This little nugget came across a news feed several days, maybe even weeks ago. It struck me at as a little messed up, but not one of the more damn-able quotes from “The Good Book” that I have seen lately. Yet, something caught my eye about it, so I saved the image in case I wanted to look into it later. Today happens be that “later,” and this quote is quite damn-able.
“Let not yours be the outward adornment with braiding of hair, decoration of gold, and wearing of fine clothing,/ but let it be the hidden person of the heart with the imperishable jewel of a gentle and quiet spirit, which in God’s sight is very precious. (1 Peter 3:3-4)1
Now, on the surface, I thought, this actually depicted a reasonable sentiment. In my own words would sound something like, “Don’t spend too much time on vanity, rather let your inner beauty show. This way you will have a greater inner peace.” Or something along those lines. The fact that I feel a sentiment that The Bible represents, well, is a pretty interesting difference from many of my other reported experiences.
But, alas, this is not to remain the truth concerning this quote because, one once reads around it and compares it to some modern psychological findings, the healthy nature falls almost completely apart.
First, and as usual, the text is taken out of context with the greater work, but we don’t even have to search that far to start seeing some damning qualities about the local text. Let’s read 1 Peter 3:2.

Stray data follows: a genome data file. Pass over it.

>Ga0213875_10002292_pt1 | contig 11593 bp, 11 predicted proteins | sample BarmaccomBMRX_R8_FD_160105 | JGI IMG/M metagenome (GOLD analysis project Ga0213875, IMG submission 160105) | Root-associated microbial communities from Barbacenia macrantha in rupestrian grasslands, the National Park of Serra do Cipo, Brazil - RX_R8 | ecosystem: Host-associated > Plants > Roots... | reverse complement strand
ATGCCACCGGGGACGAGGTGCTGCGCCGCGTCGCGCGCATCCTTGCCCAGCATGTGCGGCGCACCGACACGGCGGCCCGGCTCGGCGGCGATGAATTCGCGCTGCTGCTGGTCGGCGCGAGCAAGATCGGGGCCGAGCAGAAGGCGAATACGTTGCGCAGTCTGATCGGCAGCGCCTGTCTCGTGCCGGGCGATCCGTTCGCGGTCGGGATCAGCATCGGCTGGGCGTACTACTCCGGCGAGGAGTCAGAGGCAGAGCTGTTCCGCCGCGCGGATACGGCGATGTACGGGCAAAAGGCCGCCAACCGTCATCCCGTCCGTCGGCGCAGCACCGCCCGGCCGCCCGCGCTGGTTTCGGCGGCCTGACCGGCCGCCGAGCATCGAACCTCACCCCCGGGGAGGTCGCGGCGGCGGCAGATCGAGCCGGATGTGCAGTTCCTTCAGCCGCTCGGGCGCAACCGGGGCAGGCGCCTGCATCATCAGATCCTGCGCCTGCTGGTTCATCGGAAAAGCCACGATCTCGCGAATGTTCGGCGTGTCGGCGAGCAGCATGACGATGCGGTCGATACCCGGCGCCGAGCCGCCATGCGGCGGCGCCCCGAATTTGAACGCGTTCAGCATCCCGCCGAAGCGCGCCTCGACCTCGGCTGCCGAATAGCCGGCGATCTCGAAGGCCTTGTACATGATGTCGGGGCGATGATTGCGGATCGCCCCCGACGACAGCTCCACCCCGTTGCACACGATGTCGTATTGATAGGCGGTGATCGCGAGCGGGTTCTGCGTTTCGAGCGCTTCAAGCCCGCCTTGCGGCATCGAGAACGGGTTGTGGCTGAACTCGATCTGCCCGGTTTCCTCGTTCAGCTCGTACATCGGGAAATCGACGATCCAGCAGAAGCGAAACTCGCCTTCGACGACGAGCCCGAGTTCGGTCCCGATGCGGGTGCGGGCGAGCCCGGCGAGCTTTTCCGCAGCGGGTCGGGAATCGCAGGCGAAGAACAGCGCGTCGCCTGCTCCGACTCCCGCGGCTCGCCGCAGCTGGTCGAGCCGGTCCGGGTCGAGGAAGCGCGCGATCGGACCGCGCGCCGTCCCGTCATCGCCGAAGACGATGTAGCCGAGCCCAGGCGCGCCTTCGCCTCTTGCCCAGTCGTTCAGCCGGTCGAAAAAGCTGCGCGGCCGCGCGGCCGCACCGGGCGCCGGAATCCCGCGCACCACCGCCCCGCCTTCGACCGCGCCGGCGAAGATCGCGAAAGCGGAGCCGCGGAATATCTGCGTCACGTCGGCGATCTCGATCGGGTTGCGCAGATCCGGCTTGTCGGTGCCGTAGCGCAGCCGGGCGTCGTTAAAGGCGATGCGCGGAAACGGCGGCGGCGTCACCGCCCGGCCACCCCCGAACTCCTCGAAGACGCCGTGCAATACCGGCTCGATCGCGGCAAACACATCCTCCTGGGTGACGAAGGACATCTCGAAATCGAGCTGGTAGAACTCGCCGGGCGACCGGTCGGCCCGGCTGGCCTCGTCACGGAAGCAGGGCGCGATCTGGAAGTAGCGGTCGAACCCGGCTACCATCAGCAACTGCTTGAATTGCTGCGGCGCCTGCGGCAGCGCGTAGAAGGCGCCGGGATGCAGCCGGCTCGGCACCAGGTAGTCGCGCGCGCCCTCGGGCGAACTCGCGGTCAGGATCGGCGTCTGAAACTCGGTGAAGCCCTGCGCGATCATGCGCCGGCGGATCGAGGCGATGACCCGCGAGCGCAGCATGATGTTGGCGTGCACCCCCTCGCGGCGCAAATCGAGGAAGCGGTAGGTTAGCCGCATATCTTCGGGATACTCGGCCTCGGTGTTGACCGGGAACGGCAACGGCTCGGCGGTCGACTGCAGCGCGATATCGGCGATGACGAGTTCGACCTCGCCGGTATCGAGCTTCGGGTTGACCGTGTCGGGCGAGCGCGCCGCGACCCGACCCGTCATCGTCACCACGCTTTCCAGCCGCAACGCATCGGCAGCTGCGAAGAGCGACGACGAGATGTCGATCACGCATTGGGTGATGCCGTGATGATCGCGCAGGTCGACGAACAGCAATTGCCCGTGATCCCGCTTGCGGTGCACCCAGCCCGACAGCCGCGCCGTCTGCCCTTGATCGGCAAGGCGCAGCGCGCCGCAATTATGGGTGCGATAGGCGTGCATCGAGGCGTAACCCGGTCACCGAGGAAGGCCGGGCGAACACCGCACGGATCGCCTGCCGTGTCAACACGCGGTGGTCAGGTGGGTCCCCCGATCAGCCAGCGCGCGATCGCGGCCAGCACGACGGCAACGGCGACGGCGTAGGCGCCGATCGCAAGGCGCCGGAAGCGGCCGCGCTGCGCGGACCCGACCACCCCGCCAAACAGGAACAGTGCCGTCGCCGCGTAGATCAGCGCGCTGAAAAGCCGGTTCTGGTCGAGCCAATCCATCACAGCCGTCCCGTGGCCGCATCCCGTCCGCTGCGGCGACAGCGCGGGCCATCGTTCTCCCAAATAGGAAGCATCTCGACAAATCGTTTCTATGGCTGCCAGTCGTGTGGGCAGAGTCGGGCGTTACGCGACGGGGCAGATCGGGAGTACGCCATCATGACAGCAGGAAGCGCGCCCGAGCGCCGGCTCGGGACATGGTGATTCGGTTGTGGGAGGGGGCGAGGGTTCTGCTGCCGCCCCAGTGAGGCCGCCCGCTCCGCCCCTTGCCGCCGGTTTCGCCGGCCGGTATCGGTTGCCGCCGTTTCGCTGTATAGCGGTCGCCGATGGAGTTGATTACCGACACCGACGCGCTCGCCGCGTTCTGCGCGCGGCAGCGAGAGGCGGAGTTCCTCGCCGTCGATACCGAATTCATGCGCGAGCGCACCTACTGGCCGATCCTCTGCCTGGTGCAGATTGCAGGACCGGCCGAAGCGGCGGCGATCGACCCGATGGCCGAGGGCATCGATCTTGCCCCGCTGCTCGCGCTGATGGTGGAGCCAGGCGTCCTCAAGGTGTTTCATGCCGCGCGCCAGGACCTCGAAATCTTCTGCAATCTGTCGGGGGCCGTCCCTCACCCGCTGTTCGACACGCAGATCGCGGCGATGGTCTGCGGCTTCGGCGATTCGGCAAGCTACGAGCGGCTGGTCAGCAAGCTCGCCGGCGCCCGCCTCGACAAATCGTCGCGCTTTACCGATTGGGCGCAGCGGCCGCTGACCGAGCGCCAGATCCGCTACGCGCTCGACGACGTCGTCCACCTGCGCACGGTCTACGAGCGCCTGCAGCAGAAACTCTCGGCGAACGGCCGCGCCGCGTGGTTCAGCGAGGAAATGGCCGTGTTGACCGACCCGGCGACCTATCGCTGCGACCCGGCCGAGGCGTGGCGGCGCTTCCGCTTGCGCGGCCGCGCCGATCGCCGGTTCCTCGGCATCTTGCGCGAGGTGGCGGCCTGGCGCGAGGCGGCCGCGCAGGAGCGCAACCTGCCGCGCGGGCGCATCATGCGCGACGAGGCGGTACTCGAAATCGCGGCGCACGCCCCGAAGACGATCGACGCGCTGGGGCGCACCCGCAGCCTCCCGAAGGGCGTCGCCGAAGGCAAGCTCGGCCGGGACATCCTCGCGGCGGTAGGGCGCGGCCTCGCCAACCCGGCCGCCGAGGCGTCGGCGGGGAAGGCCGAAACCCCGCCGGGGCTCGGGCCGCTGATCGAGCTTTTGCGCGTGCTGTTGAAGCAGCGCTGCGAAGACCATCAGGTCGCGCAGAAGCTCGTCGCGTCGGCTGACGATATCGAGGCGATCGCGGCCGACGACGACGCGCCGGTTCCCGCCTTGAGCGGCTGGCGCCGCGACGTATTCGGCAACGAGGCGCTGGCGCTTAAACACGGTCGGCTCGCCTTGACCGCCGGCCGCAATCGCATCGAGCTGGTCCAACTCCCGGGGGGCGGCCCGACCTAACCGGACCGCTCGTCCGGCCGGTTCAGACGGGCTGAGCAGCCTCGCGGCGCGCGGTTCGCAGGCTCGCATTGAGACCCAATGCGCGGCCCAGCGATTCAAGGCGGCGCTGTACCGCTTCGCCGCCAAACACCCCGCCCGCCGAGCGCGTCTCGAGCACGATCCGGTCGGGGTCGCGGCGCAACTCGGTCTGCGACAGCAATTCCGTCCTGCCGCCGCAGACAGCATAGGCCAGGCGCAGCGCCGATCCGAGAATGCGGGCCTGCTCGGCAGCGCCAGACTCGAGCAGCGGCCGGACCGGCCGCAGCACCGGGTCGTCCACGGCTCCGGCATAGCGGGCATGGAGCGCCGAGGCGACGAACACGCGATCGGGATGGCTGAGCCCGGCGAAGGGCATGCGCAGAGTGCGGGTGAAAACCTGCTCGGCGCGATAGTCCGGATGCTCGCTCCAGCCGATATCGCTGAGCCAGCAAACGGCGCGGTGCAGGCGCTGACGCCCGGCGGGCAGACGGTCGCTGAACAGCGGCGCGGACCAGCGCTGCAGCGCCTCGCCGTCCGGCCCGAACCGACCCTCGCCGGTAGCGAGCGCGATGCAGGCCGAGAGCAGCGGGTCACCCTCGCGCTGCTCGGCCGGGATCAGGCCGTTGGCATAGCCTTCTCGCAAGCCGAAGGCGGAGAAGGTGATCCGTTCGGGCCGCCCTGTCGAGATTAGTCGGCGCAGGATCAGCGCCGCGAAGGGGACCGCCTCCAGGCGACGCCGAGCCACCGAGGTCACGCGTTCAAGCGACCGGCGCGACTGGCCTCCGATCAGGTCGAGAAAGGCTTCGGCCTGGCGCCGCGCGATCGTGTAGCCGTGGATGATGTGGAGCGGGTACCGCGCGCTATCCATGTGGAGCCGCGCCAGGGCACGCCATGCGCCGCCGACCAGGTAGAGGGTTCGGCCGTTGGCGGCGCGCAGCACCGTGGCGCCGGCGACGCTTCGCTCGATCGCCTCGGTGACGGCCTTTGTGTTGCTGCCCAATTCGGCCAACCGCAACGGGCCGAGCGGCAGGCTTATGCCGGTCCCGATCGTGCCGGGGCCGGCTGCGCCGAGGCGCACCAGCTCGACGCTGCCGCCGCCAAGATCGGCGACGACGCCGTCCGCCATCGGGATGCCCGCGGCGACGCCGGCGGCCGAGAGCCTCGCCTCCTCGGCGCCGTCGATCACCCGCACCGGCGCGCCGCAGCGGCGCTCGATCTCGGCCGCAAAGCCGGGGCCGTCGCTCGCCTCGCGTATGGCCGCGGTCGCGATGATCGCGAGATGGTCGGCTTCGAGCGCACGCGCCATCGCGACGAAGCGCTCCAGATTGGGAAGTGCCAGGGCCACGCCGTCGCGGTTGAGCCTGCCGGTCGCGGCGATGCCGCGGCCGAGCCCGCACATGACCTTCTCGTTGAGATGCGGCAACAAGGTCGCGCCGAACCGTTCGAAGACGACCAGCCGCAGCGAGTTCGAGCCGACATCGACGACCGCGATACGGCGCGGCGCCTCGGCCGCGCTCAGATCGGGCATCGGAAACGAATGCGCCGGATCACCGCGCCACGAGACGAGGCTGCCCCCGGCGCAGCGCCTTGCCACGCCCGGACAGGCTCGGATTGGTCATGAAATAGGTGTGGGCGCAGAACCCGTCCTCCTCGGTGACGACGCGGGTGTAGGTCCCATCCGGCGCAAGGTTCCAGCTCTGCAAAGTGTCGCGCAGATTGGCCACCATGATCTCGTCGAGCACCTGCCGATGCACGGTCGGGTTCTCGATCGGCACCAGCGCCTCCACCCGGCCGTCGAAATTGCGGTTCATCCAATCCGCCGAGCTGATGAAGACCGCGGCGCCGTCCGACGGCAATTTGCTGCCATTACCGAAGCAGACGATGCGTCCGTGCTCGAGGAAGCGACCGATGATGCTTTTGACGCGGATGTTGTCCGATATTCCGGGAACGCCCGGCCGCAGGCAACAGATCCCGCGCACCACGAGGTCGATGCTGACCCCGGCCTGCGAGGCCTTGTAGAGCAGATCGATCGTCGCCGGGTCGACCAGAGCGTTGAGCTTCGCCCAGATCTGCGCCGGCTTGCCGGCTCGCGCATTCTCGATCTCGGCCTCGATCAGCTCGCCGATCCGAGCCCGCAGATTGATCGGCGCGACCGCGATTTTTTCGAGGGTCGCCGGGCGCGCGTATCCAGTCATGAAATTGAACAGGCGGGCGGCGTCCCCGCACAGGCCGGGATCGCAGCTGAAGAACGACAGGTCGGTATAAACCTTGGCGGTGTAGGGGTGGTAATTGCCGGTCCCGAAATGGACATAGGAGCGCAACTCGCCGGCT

“Likewise you wives, be submissive to your husbands, so that some, though they do no obey the word, may be won with out a word by the behavior of their wives,/ when they see your reverent and chaste behavior.”
Dear reader, one does not need much to start becoming aware of some silliness in this passage. If I read this correctly, it would seem that Peter is suggesting that if your husband isn’t a follower of God that you are allowed to manipulate him by being a submissive wife. That sounds completely normal. And terrifying.
Of course, we understand that cultures which haven’t allowed their women some basic rights to freedom about education and strong legal standing concerning marriage rights suffer.2 So the need to even the playing field is a noble and worthy quest, but how much damage can something like this do to our ability to see women as equals, to give them equal opportunities as professionals, and an equal value at home? The evidence seems to point towards massive amounts of damage. It will be done as these types of lines from The Bible are constantly plugged into our culture.
Those citizens who wish to be equal rights proponents hope that we don’t carry racial or sexual bias with us into everyday interactions. We recognize that acting on any bias is morally reprehensible, and even though there are stereotypes that get trumped up, the idea that anyone would fit a stereo type exactly doesn’t represent very well with reality. Despite our best efforts though, the evidence collected with an Implicit Association Test (IAT) would prove all to be bigots.3 These tests show that we make associations even when we know that they are untrue. What kind of association do you believe that verse two from above implants within you? If that isn’t quite enough evidence, let us dig a little further.